A dust road takes to a grey concrete house. Behind the house but far away, soars an active volcano. There is a basketball rack in front of the house, two cows and one horse saunter in front of it. A smiling older man and a young man with dimples walk towards me: I’ve arrived at my accommodation for the next couple of days, in other words home. This is literally a home, home of one Nicaraguan family.
There are not many things in the world anymore that women could not do just as men. However in many places it’s not common for women to travel alone and this might take some getting used to. It’s important to keep safe and respect each local culture, but keep in mind also that as a lady you might have entrance to places where groups or men are not allowed. Go and venture out!
Six days, 4 adults and 5 kids in a village in a developing country. To some that might sound like a lot of work. Many people prefer ease and comfort on their holiday, but Elodie’s and Mélanie’s families chose to take an adventure and it was worth it. It was not difficult they say – a kid’s play in Sri Lanka!
The narrow street ahead of us continues across endless rice fields. I feel like an actress in an adventure film sitting on a scooter driving past these surreally beautiful green hills.
Although we are driving near highly popular Ubud, I see no tourists with their selfie sticks. Instead I see kids walking home from school, whole families driving past us on a single scooter and people working on rice fields in sunset. I feel myself smiling at people, and I see them smiling back to me. Some people on the field raise their hands up to wave at us. I want to wave back but I can’t let go of the scooter bench.
Towards the end of our trip in Vietnam, after spending weeks getting to know the wonders of its nature, the fast pace of its cities and the chill atmosphere of its beaches we were still craving for one more adventure in this country that had already given so much to us...
When travelling across Sri Lanka, we recommend you to travel by train as much as you can. Here are the main reasons why.
Some people might think that staying in a local village requires an extended travel history in Africa, Asia or Latin America. That is not true at all. You do not need to be an experienced traveller to enjoy staying in a rural village, but quite the opposite.
Our traveller Joni had never travelled outside of Europe before embarking on a six month journey this January to first study in Taiwan and then to explore Southeast Asia, including a stay in a local village, Yen Phu, in Vietnam, near Hanoi.
Whenever you stay in a local home during your travels, one of the highlights is tasting local specialities. In a Duara village the biggest perk is not just eating like locals, but learning how to cook like locals. All of our destinations have a characteristic kitchen, but Vietnam above all has a very distinct food culture influenced by its neighbouring countries.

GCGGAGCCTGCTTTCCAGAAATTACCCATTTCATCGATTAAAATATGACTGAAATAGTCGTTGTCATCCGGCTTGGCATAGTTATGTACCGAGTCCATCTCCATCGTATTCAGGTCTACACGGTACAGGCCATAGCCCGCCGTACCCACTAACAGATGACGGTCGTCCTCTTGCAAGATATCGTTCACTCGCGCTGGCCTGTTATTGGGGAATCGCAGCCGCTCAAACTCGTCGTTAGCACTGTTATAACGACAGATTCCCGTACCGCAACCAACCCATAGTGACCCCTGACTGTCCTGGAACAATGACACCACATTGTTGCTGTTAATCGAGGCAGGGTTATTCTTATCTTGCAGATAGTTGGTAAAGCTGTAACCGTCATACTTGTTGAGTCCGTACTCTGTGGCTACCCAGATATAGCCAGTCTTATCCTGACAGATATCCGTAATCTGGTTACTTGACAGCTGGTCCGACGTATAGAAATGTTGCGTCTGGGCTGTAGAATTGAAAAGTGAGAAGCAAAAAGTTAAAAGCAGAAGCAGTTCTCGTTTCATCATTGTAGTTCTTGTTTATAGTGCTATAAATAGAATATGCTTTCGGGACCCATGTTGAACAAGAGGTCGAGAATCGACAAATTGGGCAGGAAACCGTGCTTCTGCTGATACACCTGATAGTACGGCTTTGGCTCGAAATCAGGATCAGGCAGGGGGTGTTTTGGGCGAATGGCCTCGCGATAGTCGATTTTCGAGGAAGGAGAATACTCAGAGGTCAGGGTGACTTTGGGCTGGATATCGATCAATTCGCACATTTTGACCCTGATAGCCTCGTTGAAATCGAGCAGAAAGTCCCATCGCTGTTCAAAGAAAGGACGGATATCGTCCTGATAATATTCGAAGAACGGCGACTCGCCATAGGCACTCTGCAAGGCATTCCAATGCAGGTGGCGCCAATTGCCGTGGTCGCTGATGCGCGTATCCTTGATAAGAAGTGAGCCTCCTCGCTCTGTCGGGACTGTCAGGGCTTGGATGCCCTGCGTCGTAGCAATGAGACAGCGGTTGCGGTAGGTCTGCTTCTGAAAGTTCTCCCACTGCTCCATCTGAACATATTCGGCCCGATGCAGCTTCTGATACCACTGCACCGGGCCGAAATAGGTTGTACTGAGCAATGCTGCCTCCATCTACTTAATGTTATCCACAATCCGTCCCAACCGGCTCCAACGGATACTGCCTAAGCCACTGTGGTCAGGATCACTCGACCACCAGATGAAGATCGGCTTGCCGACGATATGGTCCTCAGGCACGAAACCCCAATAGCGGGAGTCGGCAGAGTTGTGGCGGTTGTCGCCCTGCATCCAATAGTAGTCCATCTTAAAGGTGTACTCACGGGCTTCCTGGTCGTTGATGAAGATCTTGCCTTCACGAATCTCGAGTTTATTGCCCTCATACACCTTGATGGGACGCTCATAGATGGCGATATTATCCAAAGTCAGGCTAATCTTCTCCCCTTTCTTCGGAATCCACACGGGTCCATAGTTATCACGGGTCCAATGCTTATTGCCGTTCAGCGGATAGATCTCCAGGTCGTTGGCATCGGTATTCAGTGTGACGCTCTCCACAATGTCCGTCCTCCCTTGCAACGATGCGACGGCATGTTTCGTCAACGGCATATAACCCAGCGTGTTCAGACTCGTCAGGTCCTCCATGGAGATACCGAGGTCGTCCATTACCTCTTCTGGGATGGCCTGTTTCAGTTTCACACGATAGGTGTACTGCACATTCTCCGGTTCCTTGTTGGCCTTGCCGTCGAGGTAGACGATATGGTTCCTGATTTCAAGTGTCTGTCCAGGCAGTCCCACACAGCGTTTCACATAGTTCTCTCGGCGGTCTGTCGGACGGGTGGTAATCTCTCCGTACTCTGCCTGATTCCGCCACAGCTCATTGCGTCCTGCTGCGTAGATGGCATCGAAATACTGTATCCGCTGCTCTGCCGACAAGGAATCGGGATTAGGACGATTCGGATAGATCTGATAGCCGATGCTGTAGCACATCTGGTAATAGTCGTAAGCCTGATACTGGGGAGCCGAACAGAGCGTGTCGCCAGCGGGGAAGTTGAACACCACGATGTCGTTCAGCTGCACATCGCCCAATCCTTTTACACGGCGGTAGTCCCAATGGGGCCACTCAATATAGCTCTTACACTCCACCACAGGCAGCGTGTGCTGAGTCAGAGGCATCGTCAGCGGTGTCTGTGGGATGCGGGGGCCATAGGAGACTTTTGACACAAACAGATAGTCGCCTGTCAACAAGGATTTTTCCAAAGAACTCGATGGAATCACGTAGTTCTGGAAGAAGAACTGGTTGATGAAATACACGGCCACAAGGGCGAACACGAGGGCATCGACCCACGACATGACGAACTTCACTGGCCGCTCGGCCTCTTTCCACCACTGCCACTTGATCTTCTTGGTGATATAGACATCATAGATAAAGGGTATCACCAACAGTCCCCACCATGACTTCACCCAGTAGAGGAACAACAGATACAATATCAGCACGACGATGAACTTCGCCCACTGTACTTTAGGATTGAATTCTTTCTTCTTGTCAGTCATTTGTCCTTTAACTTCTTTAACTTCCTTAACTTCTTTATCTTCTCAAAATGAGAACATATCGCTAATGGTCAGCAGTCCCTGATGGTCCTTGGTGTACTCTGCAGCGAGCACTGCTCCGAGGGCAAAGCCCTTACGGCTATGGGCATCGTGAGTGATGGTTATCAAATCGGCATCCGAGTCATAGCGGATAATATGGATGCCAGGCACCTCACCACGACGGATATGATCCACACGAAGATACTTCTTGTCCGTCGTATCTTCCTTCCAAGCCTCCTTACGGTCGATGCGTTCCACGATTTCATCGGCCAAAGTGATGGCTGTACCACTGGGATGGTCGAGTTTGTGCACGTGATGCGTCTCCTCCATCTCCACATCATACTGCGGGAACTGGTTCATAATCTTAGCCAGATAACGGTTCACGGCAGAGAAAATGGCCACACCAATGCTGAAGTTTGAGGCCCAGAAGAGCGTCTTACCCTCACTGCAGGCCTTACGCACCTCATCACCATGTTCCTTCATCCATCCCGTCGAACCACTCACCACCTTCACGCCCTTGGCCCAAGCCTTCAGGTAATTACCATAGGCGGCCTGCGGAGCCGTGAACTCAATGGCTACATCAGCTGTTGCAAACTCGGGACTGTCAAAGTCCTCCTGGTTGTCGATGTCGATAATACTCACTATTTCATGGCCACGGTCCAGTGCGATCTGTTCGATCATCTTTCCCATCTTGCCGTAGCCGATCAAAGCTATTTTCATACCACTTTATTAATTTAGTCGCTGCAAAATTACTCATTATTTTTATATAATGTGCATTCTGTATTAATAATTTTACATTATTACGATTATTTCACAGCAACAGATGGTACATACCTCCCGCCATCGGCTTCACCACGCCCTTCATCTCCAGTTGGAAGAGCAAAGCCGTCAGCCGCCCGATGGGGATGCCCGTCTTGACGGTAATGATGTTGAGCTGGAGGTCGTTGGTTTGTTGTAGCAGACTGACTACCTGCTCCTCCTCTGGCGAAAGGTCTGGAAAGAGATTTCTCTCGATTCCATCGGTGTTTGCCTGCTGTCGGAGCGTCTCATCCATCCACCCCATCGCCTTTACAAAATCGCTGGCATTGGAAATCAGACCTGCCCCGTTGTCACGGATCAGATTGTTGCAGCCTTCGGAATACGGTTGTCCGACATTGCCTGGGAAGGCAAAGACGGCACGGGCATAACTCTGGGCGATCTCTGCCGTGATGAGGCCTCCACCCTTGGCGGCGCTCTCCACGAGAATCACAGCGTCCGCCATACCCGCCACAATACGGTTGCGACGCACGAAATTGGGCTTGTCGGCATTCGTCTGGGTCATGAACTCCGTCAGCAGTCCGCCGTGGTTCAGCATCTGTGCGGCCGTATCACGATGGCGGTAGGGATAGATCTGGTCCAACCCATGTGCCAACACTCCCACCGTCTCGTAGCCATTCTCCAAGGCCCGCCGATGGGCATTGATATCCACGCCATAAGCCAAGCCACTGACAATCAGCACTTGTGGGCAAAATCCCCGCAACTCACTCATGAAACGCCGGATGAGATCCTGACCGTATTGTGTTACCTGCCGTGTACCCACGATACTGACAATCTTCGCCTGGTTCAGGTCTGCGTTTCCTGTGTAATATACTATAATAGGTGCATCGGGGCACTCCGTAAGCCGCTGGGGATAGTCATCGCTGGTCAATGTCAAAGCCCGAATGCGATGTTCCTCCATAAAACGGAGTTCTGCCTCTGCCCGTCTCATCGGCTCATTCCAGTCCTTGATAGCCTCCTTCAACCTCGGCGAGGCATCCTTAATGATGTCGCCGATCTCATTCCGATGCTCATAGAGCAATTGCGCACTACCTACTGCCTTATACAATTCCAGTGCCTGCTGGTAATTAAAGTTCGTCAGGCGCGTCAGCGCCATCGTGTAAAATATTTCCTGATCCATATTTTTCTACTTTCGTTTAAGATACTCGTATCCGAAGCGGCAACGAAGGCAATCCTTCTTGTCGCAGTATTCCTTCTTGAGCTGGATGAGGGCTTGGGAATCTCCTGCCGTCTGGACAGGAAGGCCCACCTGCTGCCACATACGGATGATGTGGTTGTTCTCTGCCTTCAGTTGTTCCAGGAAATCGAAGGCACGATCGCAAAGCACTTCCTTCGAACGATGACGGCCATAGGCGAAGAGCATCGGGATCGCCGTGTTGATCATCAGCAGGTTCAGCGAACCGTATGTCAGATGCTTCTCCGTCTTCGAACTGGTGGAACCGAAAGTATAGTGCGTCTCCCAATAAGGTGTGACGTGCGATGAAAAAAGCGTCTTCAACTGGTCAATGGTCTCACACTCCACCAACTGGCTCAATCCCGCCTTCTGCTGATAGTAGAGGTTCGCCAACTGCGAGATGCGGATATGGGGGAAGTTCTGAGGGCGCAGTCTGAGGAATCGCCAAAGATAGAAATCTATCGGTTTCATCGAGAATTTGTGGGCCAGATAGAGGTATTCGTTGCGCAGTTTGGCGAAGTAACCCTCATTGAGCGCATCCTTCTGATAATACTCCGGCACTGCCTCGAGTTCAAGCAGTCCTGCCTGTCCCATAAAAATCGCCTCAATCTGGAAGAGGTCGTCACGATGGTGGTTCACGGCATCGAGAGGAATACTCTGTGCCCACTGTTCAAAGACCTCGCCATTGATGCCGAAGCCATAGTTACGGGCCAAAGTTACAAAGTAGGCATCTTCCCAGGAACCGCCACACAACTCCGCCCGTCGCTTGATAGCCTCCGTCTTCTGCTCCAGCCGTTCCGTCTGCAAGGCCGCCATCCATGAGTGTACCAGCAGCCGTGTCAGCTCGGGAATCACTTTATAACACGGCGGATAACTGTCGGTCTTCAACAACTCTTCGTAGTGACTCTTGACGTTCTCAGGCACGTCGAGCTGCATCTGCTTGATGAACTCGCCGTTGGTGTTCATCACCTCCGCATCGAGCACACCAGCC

When we introduce Duara to people who hear about it for the first time, we often hear things like “So you are like Airbnb!”, “But we already get private rooms from Airbnb!” and “Why should we book a homestay from Duara when we have Airbnb?”
Here are the main reasons why Duara Travels is so different from Airbnb...
Isabel spent her first weeks in Bali surfing in Canggu and doing yoga in Ubud with other travellers. As she had no plans for the next weeks, she started asking around what to do and ended up in Munti Gunung.
“It was not an option for me to go to Kuta or Seminyak or other super touristy areas. I wanted to get to know the local culture and get involved.”
“When I travel I don’t need luxury, but I need clean sheets in a nice, usually a four star hotel. I am a 'champagne-in-a-hotel-room' type of traveller. Or actually, maybe a sparkling wine type.”
It sounds like the experience in Huong Non was far from clean sheets and champagne.
I stayed in Huong Non, Vietnam for 5 days in January 2017. I had been backpacking South East-Asia before, but unfortunately my experiences have been somewhat "touristy" because I have not really experienced these countries from the local perspective. When I heard of Duara, I decided I would give it a try when backpacking for the next time.
We moved in with a local Muslim family for a week in a fishing village in Kizimkazi because we wanted to experience authentic African lifestyle. We camouflaged ourselves with culturally appropriate clothing and we hopped on a speedy dalladalla minivan to Kizimkazi.
I am picked up exactly on time by Prathap, the local Duara contact person. He even takes me to see the fishermen on the Kalkudah beach although I am not sure it is his job really. He seems to keep an eye on if I’ve settled well before he leaves. There is a sense of excitement in all of us, this being new to us all.
Last week we travelled three long days from Ruanda to Arusha, Tanzania. The journey was extremely long, roads in poor condition and we didn’t have internet so we had to find a place to sleep when arriving to each village exhausted after such long travel days. However, crossing the border to Tanzania was easier than any other border crossing before, we got the visas from the border and the staff was really friendly.
I begun my Duara experience from the busy bus station of Moshi which is the town where many travellers stop by on their way to Kilimanjaro or other “most visited places in Tanzania”. I, on the other hand, was not on my way to any of those places but to a little village, called Lembeni, located in the middle of Tanzanian countryside.